Devoted to the Propagation and Defense of New Testament Christianity
November 10, 1949
NUMBER 27, PAGE 3,7c

Where The Name Was Recorded

J. P. Lusby, Wellington, Texas

Under the old covenant, God recorded his name in Jerusalem. "And it came to pass, when Solomon had finished the building of the house of the Lord... the Lord said unto him, "I have heard thy prayer and thy supplication, that thou hast made before me: I have hallowed this house, which thou hast built, to put my name there forever; and mine eyes and mine heart shall be there perpetually." (I Kings 9:1-3) The house Solomon had built was the temple of the Lord. It was built in the city of Jerusalem. And God said, "I have put my name there forever." Throughout the whole Jewish dispensation God's name was there, The Lord further declared, "In all places where I have recorded my name I will come unto thee, and I will bless thee." (Exodus 20:24) But he has recorded his name in Jerusalem, in Solomon's temple. And that is the reason the Jews made the long trek to Jerusalem to worship. Nowhere else could they offer their sacrifices acceptably. Nowhere else could they meet with God. Nowhere else could they expect a blessing. "But unto the place which the Lord your God shall choose out of all your tribes to put his name there, even unto his habitation shall ye seek, and thither shalt thou come: And thither shall ye bring your burnt offerings, and your sacrifices, and your tithes." (Deut. 12:5, 6) Also, "Take heed to thyself that thou offer not thy burnt offerings in every place that thou seest: But in he place which the Lord shall choose in one of thy tribes, there shalt thou offer thy burnt offerings, and there thou shalt do all that I command thee." (Verses 13, 14)

God's Prerogatives

They could not choose the place where they would worship God. Neither was it left up to them to say what would constitute acceptable worship. God told them what to offer; he told them the time to offer it; and he told them the place where the offering should be made. "Three times a year shall all thy males appear before the Lord thy God in the place which he shall choose..." (Deut. 16:16)

Because God had recorded his name in Solomon's temple in Jerusalem, it is said that on the day of Pentecost "there were dwelling at Jerusalem Jews, devout men, out of every nation under heaven." (Acts 2:5) They had come to Jerusalem from every part of the civilized world in express obedience to God's command, that they might keep the feast of Pentecost. Nowhere else could they keep it acceptably. For this same reason the Ethiopian eunuch had traveled a distance of approximately one thousand miles to Jerusalem "for to worship." (Acts 8:27) He could not worship acceptably in Ethiopia. He could not worship acceptably there because God had not recorded his name there, but in Jerusalem. God had specified Jerusalem, and had said, "In all places where I record my name I will come unto thee;" and "there thou shalt offer thy burnt offerings, and there thou shalt do all that I command thee."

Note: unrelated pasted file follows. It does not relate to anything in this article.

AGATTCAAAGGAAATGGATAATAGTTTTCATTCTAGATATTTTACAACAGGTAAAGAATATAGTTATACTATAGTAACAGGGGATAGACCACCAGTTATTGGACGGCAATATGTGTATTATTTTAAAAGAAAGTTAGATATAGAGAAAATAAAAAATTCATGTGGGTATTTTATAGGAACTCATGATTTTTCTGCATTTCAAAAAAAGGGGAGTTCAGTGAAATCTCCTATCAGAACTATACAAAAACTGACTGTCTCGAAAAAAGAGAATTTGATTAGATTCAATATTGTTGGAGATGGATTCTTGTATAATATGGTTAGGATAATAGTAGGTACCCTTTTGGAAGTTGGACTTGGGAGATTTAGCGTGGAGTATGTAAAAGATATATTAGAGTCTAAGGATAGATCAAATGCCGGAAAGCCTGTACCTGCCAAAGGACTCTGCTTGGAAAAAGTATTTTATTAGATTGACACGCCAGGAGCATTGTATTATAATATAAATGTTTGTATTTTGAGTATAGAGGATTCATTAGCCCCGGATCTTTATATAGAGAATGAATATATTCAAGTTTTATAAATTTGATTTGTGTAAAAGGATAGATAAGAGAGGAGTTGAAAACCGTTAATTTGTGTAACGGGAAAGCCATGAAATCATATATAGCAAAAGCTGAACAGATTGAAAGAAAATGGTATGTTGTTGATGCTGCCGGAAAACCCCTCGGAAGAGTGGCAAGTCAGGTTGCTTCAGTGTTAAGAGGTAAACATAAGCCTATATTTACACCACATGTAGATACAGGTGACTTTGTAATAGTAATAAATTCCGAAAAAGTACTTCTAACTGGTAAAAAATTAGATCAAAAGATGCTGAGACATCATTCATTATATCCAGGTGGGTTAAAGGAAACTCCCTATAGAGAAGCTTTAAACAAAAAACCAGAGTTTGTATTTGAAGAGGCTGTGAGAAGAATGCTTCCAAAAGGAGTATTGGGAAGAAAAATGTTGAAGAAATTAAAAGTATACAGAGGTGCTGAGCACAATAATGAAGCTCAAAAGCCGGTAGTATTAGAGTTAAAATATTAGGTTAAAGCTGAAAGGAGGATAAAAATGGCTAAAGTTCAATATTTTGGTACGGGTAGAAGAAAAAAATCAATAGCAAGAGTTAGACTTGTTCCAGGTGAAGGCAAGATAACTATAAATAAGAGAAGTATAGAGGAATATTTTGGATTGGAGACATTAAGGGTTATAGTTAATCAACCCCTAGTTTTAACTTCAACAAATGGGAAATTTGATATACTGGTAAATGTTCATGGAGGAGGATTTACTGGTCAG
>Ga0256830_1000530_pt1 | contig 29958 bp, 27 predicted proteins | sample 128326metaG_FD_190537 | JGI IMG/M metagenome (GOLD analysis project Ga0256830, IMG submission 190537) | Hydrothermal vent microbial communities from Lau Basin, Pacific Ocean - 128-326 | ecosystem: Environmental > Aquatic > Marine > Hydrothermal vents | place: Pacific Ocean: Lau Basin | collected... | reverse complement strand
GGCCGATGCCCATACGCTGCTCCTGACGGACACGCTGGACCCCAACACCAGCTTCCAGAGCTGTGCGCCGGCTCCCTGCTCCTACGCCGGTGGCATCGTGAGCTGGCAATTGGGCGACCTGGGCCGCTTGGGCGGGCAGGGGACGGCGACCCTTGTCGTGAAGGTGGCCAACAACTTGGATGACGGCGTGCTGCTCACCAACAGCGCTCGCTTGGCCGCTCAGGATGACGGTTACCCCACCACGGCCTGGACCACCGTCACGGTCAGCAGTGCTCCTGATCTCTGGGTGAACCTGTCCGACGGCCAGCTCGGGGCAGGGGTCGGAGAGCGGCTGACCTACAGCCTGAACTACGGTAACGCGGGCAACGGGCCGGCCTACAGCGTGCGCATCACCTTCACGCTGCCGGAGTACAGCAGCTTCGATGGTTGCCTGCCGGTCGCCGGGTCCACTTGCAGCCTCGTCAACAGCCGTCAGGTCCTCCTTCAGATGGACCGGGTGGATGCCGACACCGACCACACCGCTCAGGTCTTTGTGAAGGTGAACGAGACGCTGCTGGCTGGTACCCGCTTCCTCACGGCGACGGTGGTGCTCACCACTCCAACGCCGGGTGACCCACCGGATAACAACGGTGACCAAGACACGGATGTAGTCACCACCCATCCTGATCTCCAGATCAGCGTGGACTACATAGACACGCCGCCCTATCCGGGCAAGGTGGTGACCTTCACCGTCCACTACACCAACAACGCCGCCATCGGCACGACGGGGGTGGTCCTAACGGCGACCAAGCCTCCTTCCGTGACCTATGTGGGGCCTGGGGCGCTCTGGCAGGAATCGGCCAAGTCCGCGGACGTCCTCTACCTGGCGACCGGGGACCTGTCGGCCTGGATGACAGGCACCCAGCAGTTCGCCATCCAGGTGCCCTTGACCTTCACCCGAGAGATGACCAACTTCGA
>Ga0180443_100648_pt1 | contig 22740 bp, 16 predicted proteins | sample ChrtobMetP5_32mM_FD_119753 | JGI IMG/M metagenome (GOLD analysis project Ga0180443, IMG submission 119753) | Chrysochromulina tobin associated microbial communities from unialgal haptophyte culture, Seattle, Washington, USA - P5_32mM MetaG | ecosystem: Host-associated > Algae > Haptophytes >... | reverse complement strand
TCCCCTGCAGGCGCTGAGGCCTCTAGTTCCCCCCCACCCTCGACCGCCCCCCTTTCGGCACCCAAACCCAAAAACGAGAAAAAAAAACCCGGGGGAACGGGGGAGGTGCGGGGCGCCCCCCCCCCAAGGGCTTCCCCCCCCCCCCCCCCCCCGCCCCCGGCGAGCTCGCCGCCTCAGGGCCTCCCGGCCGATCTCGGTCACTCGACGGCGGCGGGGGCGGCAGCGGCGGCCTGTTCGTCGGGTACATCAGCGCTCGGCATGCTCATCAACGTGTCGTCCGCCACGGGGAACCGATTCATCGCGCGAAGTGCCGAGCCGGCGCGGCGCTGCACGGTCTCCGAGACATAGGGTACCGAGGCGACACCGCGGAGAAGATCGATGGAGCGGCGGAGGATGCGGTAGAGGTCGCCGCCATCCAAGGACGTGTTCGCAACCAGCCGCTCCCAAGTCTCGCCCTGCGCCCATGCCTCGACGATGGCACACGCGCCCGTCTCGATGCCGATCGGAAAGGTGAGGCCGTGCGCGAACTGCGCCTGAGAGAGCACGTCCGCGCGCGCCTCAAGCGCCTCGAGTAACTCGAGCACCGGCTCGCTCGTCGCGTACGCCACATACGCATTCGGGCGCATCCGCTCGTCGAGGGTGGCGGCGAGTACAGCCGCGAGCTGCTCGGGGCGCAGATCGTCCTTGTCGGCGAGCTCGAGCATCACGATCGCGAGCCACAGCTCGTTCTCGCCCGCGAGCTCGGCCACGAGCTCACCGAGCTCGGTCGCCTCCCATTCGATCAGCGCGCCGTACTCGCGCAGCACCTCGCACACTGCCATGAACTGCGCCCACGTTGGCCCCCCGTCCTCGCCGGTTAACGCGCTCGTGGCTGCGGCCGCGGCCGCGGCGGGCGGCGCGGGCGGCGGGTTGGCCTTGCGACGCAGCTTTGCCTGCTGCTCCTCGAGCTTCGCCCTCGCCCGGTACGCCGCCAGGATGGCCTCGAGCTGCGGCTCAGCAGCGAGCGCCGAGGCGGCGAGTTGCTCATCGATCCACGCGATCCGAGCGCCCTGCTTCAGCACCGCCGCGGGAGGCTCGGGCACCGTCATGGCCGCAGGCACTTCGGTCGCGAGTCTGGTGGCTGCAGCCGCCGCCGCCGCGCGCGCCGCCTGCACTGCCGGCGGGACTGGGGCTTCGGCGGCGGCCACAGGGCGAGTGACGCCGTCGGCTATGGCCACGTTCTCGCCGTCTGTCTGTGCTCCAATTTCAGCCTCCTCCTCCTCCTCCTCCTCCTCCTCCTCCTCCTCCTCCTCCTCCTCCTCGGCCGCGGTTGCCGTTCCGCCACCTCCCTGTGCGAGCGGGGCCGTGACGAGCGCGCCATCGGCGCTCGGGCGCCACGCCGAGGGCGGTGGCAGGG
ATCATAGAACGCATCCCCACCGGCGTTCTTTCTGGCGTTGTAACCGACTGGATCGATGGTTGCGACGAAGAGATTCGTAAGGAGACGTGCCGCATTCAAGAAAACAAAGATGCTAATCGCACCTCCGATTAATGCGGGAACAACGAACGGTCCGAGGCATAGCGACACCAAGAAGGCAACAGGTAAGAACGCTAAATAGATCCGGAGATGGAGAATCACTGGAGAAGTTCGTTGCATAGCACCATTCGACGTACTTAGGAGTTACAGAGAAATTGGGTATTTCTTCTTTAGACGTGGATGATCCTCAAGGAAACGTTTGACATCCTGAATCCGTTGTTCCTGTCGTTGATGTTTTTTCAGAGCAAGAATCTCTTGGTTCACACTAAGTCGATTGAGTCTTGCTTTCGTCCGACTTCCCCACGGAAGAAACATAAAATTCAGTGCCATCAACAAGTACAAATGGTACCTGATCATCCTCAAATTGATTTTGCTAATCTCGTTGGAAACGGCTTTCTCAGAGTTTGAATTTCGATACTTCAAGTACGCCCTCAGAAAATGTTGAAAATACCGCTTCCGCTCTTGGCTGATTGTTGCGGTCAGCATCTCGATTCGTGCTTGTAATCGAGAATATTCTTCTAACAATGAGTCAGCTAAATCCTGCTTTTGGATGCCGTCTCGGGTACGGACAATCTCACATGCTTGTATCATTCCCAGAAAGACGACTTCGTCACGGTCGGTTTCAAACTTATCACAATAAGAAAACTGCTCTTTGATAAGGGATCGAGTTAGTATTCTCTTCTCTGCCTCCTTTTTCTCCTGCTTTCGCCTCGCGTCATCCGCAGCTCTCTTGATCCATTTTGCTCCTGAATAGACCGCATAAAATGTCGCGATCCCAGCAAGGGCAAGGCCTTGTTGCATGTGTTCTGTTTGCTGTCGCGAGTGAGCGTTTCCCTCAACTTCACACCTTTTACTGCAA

Attempts At Substitution

After the ten tribes of Israel had rebelled against Rehoboam, their rightful king, and had made Jeroboam king, Jeroboam saw that he might lose their allegiance unless he could wean them away from Jerusalem. He began to reason, "Now shall the kingdom return to the house of David: If this people go up to do sacrifice in the house of the Lord at Jerusalem, then shall the heart of this people turn again unto their lord, even unto Rehoboam king of Judah, and they shall kill me, and go again to Rehoboam king of Judah... Whereupon the king took counsel, and made two calves of gold, and said unto them, It is too much for you to go up to Jerusalem." (I Kings 13, 14)